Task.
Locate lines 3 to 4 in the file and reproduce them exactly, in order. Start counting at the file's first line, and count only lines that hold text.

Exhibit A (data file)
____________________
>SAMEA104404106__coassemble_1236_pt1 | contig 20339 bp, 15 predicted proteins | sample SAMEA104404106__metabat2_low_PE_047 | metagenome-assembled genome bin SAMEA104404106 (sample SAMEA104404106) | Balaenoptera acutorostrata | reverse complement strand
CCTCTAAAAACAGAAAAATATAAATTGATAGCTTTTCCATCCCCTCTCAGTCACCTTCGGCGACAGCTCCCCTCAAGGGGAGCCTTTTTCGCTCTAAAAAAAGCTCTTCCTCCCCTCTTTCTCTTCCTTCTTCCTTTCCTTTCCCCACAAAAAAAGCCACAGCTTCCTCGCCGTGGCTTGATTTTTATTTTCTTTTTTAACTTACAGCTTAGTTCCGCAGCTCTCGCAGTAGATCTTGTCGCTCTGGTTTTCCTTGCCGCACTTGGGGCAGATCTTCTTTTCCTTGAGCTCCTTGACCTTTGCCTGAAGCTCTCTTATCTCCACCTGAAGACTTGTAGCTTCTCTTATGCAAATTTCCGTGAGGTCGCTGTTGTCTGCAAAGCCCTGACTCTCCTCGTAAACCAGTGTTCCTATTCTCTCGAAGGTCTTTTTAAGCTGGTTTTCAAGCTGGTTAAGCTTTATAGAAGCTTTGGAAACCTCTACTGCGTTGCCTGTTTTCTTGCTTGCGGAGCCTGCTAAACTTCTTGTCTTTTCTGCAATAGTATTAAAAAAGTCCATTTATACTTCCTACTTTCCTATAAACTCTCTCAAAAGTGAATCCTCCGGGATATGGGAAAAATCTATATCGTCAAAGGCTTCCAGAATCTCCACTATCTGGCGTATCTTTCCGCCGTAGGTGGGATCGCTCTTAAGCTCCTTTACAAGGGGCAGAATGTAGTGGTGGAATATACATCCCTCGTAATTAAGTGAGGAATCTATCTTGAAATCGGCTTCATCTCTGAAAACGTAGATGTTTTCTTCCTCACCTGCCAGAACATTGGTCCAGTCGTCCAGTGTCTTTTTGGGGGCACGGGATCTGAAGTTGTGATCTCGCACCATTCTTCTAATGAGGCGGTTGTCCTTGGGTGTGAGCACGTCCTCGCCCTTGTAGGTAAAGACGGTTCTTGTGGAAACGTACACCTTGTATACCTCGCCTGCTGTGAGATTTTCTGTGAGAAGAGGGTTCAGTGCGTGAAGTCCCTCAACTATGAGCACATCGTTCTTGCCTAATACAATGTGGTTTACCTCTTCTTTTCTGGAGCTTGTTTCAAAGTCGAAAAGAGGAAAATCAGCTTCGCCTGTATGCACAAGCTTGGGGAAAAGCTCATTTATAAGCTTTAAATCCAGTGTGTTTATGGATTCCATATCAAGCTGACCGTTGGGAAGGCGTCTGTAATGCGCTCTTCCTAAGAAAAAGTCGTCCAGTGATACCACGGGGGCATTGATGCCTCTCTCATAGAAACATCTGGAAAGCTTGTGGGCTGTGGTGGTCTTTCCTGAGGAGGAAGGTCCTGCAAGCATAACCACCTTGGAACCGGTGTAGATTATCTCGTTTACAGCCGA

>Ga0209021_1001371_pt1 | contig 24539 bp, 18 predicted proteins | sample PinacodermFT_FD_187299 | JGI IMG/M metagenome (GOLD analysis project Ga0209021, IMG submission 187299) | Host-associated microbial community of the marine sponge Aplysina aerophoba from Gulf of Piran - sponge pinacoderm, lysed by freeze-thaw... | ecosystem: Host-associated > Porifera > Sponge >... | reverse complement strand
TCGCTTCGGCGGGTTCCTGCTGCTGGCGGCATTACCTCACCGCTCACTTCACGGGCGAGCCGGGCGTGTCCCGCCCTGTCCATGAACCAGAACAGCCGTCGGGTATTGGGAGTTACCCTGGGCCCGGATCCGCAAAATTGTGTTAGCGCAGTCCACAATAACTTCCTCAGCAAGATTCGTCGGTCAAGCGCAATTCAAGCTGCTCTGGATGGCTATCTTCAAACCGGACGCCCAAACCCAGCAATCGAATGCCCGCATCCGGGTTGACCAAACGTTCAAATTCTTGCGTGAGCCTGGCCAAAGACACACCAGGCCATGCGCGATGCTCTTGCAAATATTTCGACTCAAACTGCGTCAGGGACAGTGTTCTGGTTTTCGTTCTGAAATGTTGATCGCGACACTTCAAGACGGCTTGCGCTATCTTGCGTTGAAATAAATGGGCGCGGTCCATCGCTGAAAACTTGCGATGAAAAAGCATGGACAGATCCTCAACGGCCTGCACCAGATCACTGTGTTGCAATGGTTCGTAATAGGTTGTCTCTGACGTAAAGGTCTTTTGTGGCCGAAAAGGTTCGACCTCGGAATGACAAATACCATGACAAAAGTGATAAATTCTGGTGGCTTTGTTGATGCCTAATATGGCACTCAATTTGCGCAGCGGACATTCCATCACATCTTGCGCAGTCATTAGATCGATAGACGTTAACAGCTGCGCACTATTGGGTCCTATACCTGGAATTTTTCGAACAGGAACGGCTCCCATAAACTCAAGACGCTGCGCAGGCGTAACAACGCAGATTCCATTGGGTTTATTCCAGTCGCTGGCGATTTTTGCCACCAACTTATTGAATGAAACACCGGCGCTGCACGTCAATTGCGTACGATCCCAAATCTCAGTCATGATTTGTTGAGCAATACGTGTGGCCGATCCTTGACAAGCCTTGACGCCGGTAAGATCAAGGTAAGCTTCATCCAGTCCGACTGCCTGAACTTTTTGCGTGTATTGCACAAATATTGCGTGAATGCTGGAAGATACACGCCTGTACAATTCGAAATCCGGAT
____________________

>Ga0209021_1001371_pt1 | contig 24539 bp, 18 predicted proteins | sample PinacodermFT_FD_187299 | JGI IMG/M metagenome (GOLD analysis project Ga0209021, IMG submission 187299) | Host-associated microbial community of the marine sponge Aplysina aerophoba from Gulf of Piran - sponge pinacoderm, lysed by freeze-thaw... | ecosystem: Host-associated > Porifera > Sponge >... | reverse complement strand
TCGCTTCGGCGGGTTCCTGCTGCTGGCGGCATTACCTCACCGCTCACTTCACGGGCGAGCCGGGCGTGTCCCGCCCTGTCCATGAACCAGAACAGCCGTCGGGTATTGGGAGTTACCCTGGGCCCGGATCCGCAAAATTGTGTTAGCGCAGTCCACAATAACTTCCTCAGCAAGATTCGTCGGTCAAGCGCAATTCAAGCTGCTCTGGATGGCTATCTTCAAACCGGACGCCCAAACCCAGCAATCGAATGCCCGCATCCGGGTTGACCAAACGTTCAAATTCTTGCGTGAGCCTGGCCAAAGACACACCAGGCCATGCGCGATGCTCTTGCAAATATTTCGACTCAAACTGCGTCAGGGACAGTGTTCTGGTTTTCGTTCTGAAATGTTGATCGCGACACTTCAAGACGGCTTGCGCTATCTTGCGTTGAAATAAATGGGCGCGGTCCATCGCTGAAAACTTGCGATGAAAAAGCATGGACAGATCCTCAACGGCCTGCACCAGATCACTGTGTTGCAATGGTTCGTAATAGGTTGTCTCTGACGTAAAGGTCTTTTGTGGCCGAAAAGGTTCGACCTCGGAATGACAAATACCATGACAAAAGTGATAAATTCTGGTGGCTTTGTTGATGCCTAATATGGCACTCAATTTGCGCAGCGGACATTCCATCACATCTTGCGCAGTCATTAGATCGATAGACGTTAACAGCTGCGCACTATTGGGTCCTATACCTGGAATTTTTCGAACAGGAACGGCTCCCATAAACTCAAGACGCTGCGCAGGCGTAACAACGCAGATTCCATTGGGTTTATTCCAGTCGCTGGCGATTTTTGCCACCAACTTATTGAATGAAACACCGGCGCTGCACGTCAATTGCGTACGATCCCAAATCTCAGTCATGATTTGTTGAGCAATACGTGTGGCCGATCCTTGACAAGCCTTGACGCCGGTAAGATCAAGGTAAGCTTCATCCAGTCCGACTGCCTGAACTTTTTGCGTGTATTGCACAAATATTGCGTGAATGCTGGAAGATACACGCCTGTACAATTCGAAATCCGGAT